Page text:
Why bother with meditation? Aren’t we too busy trying to get stuff done?
“My morning meditation is like taking a shower for my brain.” Emily Fletcher
What do you think meditation is? Maybe a retreat into nature by yourself? That, of course, can be one form – and there are many others. But what value can it have?
Author Orna Ross comments:
“Even if you’ve never formally practiced meditation, you are likely to have experienced the meditative state – perhaps when walking in nature, or during sex…
“Perhaps when relaxing in the bath or when looking into the eyes of a child. Perhaps even in the midst of a busy crowd.
“Moments when the thought traffic that ordinarily stomps through your head ceases and your mind falls into stillness, into mindful being.”
She adds, “Those whose lives are most creative, in most spheres, are those who are courageous enough to bring their conscious awareness to the challenging, miraculous, moment-by-moment art of living.”
From Developing creativity: Orna Ross on meditation. [See link in article to her site and resources.]
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The image at top is from an article by Taylor Kreiss of the UPenn Positive Psychology Center.
He notes that in recent years, “researchers have taken a close look at the effects of meditation on creativity, and the results have been promising… open-monitoring meditation primes our minds for idea generation, which is a crucial part of the creative process according to expert Scott Barry Kaufman…”
From Improve Your Creativity With This Science-Backed Guided Meditation! [includes audio files]
Also hear an edition of The Psychology Podcast with Scott Barry Kaufman: “Tim Ferriss on accelerated learning, peak performance and living the good life” – includes “Tim’s recommendations for getting started with meditation.” – Timothy Ferriss is “a serial entrepreneur, #1 New York Times bestselling author, and angel investor/advisor (Facebook, Twitter, Evernote, Uber, and 20+ more).”
video: Meditation technology to help you relax and focus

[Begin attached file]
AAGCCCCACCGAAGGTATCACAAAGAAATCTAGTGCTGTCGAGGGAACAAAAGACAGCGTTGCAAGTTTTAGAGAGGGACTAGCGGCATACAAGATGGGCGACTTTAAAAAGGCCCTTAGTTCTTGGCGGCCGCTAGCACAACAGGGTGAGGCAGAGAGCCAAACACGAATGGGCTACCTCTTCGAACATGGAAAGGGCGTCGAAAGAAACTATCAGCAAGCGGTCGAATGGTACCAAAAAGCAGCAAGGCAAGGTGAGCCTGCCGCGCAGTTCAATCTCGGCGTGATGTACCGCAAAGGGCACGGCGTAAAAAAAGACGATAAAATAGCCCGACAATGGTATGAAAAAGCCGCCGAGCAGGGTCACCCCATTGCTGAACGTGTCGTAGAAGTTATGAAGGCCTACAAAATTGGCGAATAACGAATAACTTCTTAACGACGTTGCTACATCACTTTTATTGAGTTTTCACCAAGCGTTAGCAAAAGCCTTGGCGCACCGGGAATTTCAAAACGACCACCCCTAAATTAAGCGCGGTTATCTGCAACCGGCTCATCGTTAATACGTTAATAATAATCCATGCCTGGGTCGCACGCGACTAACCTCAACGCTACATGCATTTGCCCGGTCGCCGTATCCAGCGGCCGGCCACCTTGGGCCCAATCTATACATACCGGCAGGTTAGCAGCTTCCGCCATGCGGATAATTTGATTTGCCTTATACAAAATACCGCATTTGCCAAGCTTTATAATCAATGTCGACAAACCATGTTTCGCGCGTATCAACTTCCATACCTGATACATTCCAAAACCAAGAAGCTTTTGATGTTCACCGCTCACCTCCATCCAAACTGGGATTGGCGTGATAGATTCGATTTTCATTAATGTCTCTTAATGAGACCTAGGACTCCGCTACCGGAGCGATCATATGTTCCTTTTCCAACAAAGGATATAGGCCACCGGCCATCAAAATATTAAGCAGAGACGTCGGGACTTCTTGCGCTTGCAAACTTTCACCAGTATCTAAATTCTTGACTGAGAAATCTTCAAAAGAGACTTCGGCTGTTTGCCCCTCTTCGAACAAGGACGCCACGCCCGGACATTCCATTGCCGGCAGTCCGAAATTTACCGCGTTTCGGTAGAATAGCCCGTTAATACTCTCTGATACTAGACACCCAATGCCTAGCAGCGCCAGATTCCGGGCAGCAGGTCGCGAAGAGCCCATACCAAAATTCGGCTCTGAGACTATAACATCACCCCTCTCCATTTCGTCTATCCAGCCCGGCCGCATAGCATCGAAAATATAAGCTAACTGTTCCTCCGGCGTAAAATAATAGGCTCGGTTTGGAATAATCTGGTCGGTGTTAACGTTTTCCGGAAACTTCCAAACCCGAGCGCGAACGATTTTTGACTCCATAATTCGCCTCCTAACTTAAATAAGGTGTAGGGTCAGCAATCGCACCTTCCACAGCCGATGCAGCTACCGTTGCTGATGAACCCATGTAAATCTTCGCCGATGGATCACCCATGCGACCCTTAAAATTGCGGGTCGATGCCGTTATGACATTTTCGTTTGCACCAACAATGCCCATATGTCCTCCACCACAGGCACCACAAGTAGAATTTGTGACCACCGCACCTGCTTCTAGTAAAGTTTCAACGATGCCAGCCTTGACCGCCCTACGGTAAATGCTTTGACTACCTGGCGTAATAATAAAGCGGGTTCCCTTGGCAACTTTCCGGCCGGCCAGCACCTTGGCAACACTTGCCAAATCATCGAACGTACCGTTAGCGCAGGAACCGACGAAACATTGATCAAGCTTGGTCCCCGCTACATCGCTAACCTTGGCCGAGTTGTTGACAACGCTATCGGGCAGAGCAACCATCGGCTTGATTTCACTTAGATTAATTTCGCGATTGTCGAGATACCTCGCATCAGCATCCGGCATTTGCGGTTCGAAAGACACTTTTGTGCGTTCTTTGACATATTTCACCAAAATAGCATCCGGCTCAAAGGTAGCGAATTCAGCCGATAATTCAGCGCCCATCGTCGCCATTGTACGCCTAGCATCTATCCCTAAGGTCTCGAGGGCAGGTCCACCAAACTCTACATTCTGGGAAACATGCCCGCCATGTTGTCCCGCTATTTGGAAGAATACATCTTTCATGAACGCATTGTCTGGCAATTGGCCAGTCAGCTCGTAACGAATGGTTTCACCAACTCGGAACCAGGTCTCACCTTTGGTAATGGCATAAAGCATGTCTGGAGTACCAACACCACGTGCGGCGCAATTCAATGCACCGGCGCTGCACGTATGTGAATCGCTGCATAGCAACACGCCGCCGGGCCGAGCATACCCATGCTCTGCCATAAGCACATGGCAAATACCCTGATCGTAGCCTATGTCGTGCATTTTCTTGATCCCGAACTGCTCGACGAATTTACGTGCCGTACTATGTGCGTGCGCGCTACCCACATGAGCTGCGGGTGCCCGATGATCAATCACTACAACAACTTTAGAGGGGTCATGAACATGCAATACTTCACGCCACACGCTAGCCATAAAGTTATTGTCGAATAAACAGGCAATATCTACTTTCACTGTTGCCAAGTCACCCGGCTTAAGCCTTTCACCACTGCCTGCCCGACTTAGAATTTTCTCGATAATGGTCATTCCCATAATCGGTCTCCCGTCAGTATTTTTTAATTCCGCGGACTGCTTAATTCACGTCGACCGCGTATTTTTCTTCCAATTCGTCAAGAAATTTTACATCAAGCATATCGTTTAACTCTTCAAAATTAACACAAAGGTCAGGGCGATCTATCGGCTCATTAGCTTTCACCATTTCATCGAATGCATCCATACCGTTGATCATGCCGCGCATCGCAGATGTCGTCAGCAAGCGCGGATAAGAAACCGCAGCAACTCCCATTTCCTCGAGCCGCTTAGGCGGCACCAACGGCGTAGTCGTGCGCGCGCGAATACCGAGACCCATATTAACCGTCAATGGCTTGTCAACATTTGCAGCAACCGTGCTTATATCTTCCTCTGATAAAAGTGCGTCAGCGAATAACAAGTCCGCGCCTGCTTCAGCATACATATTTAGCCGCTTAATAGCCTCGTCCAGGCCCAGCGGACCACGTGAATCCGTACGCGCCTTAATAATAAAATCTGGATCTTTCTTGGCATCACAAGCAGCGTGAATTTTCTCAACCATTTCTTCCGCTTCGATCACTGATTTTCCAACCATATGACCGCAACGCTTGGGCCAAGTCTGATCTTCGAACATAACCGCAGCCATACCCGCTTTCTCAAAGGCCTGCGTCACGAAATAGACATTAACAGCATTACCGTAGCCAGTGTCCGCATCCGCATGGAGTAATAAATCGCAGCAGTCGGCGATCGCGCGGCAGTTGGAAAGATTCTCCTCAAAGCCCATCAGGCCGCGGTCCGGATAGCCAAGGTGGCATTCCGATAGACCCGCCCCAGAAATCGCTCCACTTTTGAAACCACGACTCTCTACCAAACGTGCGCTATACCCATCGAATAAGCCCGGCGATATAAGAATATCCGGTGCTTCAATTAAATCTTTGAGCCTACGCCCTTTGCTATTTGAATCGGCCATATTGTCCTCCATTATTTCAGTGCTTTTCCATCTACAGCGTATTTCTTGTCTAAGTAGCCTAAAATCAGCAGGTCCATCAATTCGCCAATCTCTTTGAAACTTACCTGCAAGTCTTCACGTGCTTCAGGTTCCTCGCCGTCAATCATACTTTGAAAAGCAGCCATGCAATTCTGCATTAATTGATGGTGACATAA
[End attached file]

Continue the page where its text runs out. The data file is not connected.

How can meditation and biofeedback help you? This clip is from a longer video with Ariel Garten, co-founder of the Muse brain-sensing headband.
One review: Livestrong.com writer Jess Barron notes:
“According to the American Psychological Association (APA)’s 2010 Stress in American survey nearly 70 percent of Americans experience physical and mental symptoms of stress, but only 37 percent think they are doing very well at managing stress.
“And then there’s distraction.
“A 2010 Harvard University study found that 46.9 percent of their waking hours thinking about something other than what they’re doing, and this mind-wandering typically makes them unhappy.
“(Wait a second, what was I just typing? I have to update my Facebook status and check my Twitter @replies.)
“The Muse brain-sensing headband — created by 35-year-old psychotherapist and neuroconsultant Ariel Garten and her Toronto-based company called InteraXon, looks a little bit sci-fi cyborg, but it’s well-designed and fairly comfortable to wear.
“Most importantly, it was amazingly effective at helping me to focus and relax quickly and motivate me to use it to relax more often.”
Learn more at the site: Muse: the brain sensing headband.
Raj Koothrappali [Kunal Nayyar]: OK, Sheldon, I’m going to be leading you through a series of meditation exercises. These methods come from the ancient gurus of India and have helped me overcome my own fears.
Sheldon [Jim Parsons]: And yet you can’t speak to women.
Raj Koothrappali: True, but thanks to meditation I’m able to stay in the same room with them without urinating.
[The Big Bang Theory: Season 3, Episode 18 The Pants Alternative (22 Mar. 2010); photo: Kunal Nayyar and Laura Spencer in The Big Bang Theory in a 2007 episode.]
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Many creative people find that some form of meditation can help nurture their creative work and other aspects of their life.
One example: actor Jessica Chastain has commented on preparing for her role in “The Tree of Life”:
“Emotionally and spiritually, I had to figure out what it meant to play the embodiment of grace. And how do I capture that?
“Okay, so I start studying paintings of the Madonna at the Metropolitan Museum of Art, I start listening to music that inspires feelings of love inside me, I start reading books about cultivating joy and cultivating gratitude. I start meditating.” [Quote from imdb.com]
There are a number of programs to help you learn about and practice meditation – several are listed on my Personal Growth Information site, in the category: Meditation Programs.
I regularly use brief guided meditations by Irene Langeveld, and also a one-hour Holosync audio program – see more on that below.
Another reason to meditate: A UCLA news story notes:
“Eileen Luders, an assistant professor at the UCLA Laboratory of Neuro Imaging, and colleagues, have found that long-term meditators have larger amounts of gyrification (‘folding’ of the cortex, which may allow the brain to process information faster) than people who do not meditate.”
A Scientific American article adds: